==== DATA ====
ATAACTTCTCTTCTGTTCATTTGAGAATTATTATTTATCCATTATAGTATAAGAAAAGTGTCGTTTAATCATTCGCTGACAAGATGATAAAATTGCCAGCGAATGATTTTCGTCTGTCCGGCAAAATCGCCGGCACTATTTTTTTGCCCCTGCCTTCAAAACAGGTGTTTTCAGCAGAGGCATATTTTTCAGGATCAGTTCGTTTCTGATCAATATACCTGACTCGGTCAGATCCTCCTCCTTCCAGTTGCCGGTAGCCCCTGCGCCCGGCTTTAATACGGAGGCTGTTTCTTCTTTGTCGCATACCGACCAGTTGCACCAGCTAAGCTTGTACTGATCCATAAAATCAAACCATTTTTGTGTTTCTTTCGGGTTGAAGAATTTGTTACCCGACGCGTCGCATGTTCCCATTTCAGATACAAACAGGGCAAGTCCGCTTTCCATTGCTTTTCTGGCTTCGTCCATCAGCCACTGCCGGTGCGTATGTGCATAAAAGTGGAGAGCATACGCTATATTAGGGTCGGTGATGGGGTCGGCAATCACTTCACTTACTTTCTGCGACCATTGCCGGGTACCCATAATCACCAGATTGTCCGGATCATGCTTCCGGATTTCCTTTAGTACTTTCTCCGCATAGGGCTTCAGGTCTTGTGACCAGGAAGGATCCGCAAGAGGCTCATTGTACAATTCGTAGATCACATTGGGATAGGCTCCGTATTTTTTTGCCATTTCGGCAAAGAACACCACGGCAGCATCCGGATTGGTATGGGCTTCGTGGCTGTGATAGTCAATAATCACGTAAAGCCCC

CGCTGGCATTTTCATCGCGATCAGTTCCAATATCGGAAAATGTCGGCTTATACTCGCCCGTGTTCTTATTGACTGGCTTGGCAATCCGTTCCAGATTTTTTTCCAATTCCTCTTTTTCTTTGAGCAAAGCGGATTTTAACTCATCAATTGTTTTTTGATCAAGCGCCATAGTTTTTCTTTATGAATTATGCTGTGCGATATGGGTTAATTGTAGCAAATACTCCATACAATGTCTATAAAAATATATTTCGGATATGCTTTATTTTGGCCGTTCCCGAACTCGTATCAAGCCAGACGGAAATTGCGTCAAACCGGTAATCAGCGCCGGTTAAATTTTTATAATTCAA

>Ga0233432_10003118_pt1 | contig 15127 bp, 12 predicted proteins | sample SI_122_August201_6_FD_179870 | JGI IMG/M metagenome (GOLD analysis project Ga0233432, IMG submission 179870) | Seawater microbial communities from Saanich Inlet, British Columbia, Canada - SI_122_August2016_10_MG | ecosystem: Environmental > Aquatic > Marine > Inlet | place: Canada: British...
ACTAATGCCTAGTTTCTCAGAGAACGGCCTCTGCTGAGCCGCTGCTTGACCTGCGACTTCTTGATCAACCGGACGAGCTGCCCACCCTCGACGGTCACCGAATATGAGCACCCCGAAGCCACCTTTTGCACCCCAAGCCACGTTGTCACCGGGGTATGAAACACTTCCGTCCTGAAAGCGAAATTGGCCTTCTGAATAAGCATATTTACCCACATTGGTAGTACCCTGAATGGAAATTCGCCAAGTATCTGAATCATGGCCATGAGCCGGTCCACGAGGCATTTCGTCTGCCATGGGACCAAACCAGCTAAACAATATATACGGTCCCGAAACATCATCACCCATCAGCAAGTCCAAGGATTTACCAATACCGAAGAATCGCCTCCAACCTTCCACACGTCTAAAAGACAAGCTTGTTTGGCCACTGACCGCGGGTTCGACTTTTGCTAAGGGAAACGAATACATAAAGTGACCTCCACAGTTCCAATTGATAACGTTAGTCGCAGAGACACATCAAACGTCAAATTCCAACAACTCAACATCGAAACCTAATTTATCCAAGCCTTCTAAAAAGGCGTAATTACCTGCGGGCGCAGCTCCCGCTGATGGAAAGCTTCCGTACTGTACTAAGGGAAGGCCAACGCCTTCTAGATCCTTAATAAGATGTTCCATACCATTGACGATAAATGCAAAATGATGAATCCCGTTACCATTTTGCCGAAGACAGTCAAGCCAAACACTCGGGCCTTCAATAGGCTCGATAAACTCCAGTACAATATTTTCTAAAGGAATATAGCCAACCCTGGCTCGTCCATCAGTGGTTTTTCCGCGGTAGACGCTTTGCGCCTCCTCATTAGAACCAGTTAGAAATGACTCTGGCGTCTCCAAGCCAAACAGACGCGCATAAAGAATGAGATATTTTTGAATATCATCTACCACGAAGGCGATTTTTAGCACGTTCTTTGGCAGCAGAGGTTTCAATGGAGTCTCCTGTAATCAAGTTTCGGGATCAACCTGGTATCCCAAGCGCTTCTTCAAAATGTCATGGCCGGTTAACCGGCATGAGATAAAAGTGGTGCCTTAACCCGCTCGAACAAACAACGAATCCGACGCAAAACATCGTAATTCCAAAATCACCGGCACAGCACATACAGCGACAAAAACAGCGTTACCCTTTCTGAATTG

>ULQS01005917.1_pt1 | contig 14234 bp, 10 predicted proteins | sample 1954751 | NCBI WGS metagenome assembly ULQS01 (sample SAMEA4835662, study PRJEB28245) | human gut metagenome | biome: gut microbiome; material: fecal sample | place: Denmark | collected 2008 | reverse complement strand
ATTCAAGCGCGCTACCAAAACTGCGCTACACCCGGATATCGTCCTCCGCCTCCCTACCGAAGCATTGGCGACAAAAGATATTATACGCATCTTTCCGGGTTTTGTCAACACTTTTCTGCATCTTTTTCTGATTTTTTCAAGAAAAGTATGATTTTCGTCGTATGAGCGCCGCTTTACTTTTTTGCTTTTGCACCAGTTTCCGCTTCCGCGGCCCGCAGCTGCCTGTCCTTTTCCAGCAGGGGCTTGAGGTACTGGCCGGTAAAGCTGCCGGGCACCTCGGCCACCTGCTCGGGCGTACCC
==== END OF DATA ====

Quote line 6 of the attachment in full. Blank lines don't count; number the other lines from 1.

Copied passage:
ATTCAAGCGCGCTACCAAAACTGCGCTACACCCGGATATCGTCCTCCGCCTCCCTACCGAAGCATTGGCGACAAAAGATATTATACGCATCTTTCCGGGTTTTGTCAACACTTTTCTGCATCTTTTTCTGATTTTTTCAAGAAAAGTATGATTTTCGTCGTATGAGCGCCGCTTTACTTTTTTGCTTTTGCACCAGTTTCCGCTTCCGCGGCCCGCAGCTGCCTGTCCTTTTCCAGCAGGGGCTTGAGGTACTGGCCGGTAAAGCTGCCGGGCACCTCGGCCACCTGCTCGGGCGTACCC